Committee Examines Efforts to Reduce Red Tape with OIRA Administrator Howard Shelanski

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Washington, Jul 24, 2013 | comments

The Small Business Committee, led by Chairman Sam Graves (R-MO), today held a hearing examining the Obama administration’s review process to reduce red tape. Office of Information and Regulatory Affairs (OIRA) Administrator Howard Shelanski testified.

The hearing examined the effectiveness and results of federal agency reviews of existing regulations, as required by two Executive Orders. Today’s hearing expanded on the testimony from the Committee’s May hearing on the increasing regulatory burden on small firms despite retrospective reviews.

“I am concerned that the retrospective review process isn’t yielding meaningful regulatory cost reductions for small businesses,” said Chairman Graves. “A review is only effective if agencies take it seriously and find ways to make genuine improvements for entrepreneurs and small companies. Agencies have primarily focused their efforts on minor paperwork reduction and streamlining efforts instead of reviewing existing significant regulations and reducing burdens. At the same time, the Obama Administration is heaping new regulations on small businesses and there are more to come as agencies promulgate new regulations to implement the Affordable Care Act, the Dodd-Frank Act and the President’s Climate Action Plan. This is a great cause for concern for millions of small businesses and the Committee.”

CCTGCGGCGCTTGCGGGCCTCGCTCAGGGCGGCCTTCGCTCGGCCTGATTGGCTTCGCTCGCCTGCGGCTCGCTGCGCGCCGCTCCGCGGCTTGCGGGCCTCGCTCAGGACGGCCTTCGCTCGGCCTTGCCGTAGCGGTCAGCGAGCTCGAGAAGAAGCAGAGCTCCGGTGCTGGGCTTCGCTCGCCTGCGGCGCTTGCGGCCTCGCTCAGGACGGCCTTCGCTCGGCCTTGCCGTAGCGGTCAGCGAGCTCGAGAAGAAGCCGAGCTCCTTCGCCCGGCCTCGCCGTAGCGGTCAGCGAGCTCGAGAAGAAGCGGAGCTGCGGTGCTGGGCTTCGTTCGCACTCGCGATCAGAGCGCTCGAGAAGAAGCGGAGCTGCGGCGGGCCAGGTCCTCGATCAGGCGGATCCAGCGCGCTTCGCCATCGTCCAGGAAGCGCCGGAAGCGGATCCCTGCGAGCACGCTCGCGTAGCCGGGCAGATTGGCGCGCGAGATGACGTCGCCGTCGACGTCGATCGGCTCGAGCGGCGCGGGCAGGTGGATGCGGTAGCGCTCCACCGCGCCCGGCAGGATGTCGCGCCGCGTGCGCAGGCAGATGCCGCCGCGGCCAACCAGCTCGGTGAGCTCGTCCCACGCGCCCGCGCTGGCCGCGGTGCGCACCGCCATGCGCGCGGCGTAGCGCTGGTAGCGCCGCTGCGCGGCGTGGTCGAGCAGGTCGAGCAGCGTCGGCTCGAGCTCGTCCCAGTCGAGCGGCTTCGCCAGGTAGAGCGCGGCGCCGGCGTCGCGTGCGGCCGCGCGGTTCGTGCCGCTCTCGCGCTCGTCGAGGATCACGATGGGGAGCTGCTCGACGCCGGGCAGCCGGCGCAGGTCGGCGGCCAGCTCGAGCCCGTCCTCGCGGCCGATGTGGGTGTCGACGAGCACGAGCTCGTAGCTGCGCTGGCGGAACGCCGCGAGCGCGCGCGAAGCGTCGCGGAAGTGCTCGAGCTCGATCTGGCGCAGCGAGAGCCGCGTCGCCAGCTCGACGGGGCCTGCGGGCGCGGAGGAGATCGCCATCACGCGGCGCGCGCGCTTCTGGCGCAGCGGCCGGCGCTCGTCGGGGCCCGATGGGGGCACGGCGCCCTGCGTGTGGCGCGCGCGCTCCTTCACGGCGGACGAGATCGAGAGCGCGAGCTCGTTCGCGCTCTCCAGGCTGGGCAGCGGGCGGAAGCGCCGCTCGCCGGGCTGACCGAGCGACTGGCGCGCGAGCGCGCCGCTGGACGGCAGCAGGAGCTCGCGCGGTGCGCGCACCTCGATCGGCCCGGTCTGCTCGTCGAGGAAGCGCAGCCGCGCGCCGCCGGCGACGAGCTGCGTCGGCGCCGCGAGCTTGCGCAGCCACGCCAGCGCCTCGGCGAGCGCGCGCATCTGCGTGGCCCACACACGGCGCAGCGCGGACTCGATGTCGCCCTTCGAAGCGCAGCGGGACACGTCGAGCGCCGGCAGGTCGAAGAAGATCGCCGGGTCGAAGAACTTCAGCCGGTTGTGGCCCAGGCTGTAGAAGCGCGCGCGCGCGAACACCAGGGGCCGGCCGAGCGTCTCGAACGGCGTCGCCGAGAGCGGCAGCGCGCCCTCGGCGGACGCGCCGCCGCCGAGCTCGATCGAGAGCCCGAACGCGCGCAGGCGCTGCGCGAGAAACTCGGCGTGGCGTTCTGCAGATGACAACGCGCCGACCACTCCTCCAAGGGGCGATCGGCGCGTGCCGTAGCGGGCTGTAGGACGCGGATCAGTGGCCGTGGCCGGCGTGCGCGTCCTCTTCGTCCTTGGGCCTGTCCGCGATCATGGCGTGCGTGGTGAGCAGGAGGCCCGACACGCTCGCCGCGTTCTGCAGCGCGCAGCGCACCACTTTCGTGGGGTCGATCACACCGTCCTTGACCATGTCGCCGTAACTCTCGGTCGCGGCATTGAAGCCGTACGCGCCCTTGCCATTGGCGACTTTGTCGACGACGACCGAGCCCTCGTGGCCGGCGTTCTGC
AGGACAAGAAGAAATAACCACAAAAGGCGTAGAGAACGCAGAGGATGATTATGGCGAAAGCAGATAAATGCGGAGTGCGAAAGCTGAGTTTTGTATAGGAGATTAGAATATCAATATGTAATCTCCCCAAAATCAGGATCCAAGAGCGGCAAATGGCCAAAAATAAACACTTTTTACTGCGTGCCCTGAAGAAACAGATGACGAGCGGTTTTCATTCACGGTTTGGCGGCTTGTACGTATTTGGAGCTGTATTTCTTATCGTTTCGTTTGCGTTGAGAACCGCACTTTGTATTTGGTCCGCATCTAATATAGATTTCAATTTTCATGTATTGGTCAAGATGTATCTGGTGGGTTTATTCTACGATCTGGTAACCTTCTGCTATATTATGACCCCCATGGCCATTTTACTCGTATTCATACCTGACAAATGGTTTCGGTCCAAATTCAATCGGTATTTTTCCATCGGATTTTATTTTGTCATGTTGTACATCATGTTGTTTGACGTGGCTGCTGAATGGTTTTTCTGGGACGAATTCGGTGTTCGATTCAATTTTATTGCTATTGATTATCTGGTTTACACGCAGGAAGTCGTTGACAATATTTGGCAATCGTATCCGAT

Over the last four years, major rules alone have added nearly $70 billion in new regulatory costs. Ten years ago in Fiscal Year 2003, there were 6 major rules imposing annual costs of about $2 billion. By Fiscal Year 2012, 14 new major rules imposed an additional $14.8 to $19.5 billion in annual costs, according to the Office of Management and Budget, making 2012 the costliest year on record for federal regulation.

The latest U.S. Chamber of Commerce second quarter survey of more than 1,300 small business owners, released last week, found that their top three concerns were the requirements of the health care law, followed by regulations and economic uncertainty. “Regulatory concerns contribute to the uncertainty that small business owners face when planning for the future,” notes the executive summary. When the survey asked what they would like to see from Washington, 85 percent responded that Washington should get out of the way, while 63 percent are worried about what will come next from Washington.

Materials for the hearing are posted on the House Small Business Committee’s website HERE.

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